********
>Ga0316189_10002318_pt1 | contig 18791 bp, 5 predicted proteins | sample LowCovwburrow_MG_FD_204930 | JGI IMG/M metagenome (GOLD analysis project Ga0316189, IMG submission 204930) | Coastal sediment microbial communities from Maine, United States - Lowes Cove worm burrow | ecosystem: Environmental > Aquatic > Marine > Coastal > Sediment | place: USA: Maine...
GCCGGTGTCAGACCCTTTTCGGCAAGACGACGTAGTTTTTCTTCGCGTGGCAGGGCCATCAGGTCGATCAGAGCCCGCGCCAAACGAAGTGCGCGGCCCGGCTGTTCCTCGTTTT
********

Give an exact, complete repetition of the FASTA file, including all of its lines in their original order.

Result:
>Ga0316189_10002318_pt1 | contig 18791 bp, 5 predicted proteins | sample LowCovwburrow_MG_FD_204930 | JGI IMG/M metagenome (GOLD analysis project Ga0316189, IMG submission 204930) | Coastal sediment microbial communities from Maine, United States - Lowes Cove worm burrow | ecosystem: Environmental > Aquatic > Marine > Coastal > Sediment | place: USA: Maine...
GCCGGTGTCAGACCCTTTTCGGCAAGACGACGTAGTTTTTCTTCGCGTGGCAGGGCCATCAGGTCGATCAGAGCCCGCGCCAAACGAAGTGCGCGGCCCGGCTGTTCCTCGTTTT